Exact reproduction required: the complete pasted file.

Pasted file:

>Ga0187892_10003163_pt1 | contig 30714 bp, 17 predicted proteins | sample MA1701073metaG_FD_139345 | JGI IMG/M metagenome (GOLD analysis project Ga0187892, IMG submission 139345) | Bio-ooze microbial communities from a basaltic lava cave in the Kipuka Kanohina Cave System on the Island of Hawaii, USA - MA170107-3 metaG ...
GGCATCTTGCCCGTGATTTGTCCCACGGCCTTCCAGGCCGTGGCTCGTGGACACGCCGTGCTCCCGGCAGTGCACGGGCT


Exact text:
>Ga0187892_10003163_pt1 | contig 30714 bp, 17 predicted proteins | sample MA1701073metaG_FD_139345 | JGI IMG/M metagenome (GOLD analysis project Ga0187892, IMG submission 139345) | Bio-ooze microbial communities from a basaltic lava cave in the Kipuka Kanohina Cave System on the Island of Hawaii, USA - MA170107-3 metaG ...
GGCATCTTGCCCGTGATTTGTCCCACGGCCTTCCAGGCCGTGGCTCGTGGACACGCCGTGCTCCCGGCAGTGCACGGGCT